Architectural Record BE - Building Enclosure

Template-Assisted Crystallization

A Sustainable Solution to Hard Water Scale
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Sponsored by Watts
Celeste Allen Novak, AIA, LEED AP

For some projects, an evaluation of uses in the building may require a number of techniques that will condition, filter and soften water as necessary. Although Reyneke recommends starting treatment with TAC water conditioning, he has paired this technology with additional water filters for total water technology management. After TAC, water may be engineered to flow to separate water “zones,” plumbing utility grade water to some areas of the building to use for fire suppression or toilet flushing, while treating others with carbon filters for drinking water.

Keith Karl, president of Water Resources Group, also recommends a hybrid approach to water system design and for water treatment at the National Gallery of Art in Washington, D.C., discussed in a later case study, combining TAC with environmental friendly sand filters and ultra-violet light. TAC combined with a complete water conservation plan can be important for designers who want to save water, energy and improve water quality.

Environmental Research Station Water Conservation Planning

Photo courtesy of Greg Reyneke, CWS-VI

This TAC unit installed at Sleeping Rainbow Ranch Environmental Research Station does not require electricity and uses very little space.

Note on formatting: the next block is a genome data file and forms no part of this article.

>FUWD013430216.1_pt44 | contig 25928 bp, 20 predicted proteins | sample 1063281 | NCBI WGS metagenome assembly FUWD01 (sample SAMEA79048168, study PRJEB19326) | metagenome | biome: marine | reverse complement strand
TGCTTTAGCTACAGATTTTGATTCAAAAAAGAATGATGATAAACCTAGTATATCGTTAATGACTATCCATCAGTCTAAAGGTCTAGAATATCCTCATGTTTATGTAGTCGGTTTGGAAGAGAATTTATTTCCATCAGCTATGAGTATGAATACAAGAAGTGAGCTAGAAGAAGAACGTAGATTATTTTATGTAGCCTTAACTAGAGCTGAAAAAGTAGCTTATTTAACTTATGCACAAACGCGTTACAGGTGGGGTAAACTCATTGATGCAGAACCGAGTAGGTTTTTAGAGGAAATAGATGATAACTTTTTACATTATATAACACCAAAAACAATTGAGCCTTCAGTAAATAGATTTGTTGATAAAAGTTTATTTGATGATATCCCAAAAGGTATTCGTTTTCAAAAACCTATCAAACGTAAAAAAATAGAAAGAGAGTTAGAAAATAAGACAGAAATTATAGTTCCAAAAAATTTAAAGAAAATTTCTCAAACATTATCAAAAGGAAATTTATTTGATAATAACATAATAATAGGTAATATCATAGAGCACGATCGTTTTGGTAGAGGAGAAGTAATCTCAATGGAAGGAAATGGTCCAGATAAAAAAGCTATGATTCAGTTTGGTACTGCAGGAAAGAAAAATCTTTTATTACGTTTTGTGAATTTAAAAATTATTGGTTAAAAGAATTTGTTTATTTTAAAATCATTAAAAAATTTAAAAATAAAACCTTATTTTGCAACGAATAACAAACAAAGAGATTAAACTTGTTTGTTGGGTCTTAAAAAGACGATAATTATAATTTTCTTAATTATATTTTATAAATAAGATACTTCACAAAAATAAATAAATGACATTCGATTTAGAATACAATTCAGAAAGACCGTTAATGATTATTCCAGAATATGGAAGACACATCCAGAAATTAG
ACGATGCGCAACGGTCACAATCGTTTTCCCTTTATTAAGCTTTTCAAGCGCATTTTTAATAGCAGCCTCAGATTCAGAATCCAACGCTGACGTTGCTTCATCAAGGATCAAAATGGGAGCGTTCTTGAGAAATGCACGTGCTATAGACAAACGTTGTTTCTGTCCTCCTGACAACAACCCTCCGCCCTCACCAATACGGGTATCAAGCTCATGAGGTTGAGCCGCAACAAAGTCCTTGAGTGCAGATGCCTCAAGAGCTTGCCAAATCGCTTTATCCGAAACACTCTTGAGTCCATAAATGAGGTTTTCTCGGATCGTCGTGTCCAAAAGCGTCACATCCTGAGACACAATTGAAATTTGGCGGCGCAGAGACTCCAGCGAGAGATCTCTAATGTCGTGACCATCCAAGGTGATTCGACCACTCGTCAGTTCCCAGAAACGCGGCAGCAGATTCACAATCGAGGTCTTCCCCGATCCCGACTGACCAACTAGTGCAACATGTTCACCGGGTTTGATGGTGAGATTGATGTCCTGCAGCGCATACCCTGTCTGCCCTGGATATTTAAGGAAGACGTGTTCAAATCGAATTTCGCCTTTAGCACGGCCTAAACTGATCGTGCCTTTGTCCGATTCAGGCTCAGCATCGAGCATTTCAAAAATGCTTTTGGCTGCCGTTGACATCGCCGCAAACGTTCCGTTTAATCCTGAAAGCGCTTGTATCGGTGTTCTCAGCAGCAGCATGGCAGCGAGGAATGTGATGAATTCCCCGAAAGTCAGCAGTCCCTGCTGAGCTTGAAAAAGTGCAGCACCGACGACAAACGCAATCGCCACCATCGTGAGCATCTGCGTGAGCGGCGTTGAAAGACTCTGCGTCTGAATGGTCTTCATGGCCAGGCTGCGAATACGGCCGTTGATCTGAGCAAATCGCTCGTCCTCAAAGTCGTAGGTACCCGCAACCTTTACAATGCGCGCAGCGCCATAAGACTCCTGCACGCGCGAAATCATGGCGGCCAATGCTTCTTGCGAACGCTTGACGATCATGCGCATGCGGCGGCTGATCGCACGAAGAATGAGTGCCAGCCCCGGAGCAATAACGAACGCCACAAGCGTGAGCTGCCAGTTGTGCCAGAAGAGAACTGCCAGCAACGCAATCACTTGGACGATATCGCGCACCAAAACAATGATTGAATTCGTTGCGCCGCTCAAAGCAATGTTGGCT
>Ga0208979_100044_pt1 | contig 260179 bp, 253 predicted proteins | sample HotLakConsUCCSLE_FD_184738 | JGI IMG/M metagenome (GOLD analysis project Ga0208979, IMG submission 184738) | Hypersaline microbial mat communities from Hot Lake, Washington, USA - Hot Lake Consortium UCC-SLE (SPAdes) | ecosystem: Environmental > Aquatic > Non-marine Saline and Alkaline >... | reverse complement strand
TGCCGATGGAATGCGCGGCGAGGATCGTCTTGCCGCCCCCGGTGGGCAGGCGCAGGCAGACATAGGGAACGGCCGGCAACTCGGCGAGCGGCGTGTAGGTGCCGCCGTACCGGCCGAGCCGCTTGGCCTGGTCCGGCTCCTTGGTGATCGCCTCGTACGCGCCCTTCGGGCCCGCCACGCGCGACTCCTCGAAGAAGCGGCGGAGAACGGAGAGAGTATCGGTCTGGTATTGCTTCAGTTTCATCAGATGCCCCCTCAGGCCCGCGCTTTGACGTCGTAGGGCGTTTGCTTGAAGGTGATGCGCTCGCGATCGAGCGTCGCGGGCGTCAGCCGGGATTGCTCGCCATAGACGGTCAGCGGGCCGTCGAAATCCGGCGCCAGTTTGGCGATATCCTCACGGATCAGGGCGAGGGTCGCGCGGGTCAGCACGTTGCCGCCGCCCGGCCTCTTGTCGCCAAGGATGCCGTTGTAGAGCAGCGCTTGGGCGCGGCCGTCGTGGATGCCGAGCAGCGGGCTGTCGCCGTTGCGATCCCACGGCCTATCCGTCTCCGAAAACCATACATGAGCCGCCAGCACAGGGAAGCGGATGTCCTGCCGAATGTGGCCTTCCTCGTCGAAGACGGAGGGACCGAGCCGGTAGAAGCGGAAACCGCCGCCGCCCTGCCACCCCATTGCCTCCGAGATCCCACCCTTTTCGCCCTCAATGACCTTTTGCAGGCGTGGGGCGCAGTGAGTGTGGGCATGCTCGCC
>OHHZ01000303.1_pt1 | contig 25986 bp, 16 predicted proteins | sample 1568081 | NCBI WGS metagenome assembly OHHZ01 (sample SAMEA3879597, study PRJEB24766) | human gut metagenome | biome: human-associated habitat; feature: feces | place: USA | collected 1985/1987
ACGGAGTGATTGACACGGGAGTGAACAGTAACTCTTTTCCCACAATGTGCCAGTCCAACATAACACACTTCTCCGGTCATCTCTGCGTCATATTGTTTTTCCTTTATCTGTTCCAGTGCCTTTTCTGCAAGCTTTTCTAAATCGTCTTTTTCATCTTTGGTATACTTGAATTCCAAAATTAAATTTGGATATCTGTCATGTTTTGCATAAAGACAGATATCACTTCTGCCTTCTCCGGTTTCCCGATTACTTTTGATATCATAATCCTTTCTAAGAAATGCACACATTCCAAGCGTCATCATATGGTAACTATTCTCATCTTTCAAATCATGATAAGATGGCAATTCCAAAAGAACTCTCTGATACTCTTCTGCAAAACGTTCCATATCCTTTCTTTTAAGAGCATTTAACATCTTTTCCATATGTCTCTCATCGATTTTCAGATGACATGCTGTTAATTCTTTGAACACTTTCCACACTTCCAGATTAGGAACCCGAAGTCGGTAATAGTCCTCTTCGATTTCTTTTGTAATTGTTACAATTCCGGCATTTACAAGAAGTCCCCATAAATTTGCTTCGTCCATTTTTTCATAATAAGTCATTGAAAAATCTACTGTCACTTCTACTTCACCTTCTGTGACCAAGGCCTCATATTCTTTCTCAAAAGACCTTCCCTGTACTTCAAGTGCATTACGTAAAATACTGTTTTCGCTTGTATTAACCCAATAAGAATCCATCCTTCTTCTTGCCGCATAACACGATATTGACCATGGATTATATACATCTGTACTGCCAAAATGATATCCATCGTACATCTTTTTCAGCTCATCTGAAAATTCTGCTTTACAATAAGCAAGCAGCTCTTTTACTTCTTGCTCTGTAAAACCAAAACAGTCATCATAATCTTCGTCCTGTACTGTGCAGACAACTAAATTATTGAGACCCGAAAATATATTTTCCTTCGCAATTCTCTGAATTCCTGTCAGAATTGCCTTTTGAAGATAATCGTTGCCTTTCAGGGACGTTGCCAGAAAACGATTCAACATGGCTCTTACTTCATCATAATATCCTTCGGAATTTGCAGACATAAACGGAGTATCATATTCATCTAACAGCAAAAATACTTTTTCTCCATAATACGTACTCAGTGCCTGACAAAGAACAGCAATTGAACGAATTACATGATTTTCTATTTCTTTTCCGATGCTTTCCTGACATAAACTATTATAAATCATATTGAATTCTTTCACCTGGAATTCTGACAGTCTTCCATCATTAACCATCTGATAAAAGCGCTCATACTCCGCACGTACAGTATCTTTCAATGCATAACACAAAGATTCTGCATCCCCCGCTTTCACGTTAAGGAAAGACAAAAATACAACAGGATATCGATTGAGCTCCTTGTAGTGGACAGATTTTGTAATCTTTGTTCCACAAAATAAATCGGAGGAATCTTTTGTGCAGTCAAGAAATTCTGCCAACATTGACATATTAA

Capitol Reef National Park is located in the Waterpocket fold of South-central Utah. (Waterpockets are basins that form in exposed sandstone layers scoured by water.) This National Park is rich in red rocks with striated layers and a monocline, a steep, raised cliff that exposes the rich geologic history of the area for over a hundred miles. The Sleeping Rainbow Ranch Research Station is located in the heart of this area and counts among its resources numerous native plants, mammals, birds, reptiles, amphibians and fish. The water that scoured the rocks is now buried underground and drawn from a well for the renovation of the Sleeping Rainbow Ranch Environmental Research Station.

In 2009, architect Mark W. Chalom, LEED AP, designed new buildings for the station to maximize sustainability and preserve the scarce water resources and maximize solar energy. For Chalom, this meant that his staff researched and tested many alternatives from solar thermal hot water to low-flow showerheads. The program requirements for the building included the design of a water system for five buildings with 15 solar showers per building and a large fire suppression system.

When evaluating water supply for Sleeping Rainbow Ranch Environmental Research Station Greg Reyneke, CWS-VI, general manager at Intermountain Softwater, consulted with the architect, the National Park System and Utah Valley University to evaluate the existing water supply to find a solution to the problems that the mineral rich well water posed for the use of all of the water systems.

Due to the isolation of this facility, the owners required on an off-the grid solution designed for water conservation and energy efficiency. A comprehensive water analysis was made from the source water and samples found that even though the site was "pristine" the well water quality was not. Contaminants in the water included high levels of:

  • Calcium carbonate which although not harmful for human consumption was of the level of hard water that would be prone to scaling and damaging to equipment
  • Iron and manganese which causes serious staining issues
  • Sulfate which has a laxative effect upon consumption as well as causing premature failure of water-using appliances
  • Manganese which can cause additional staining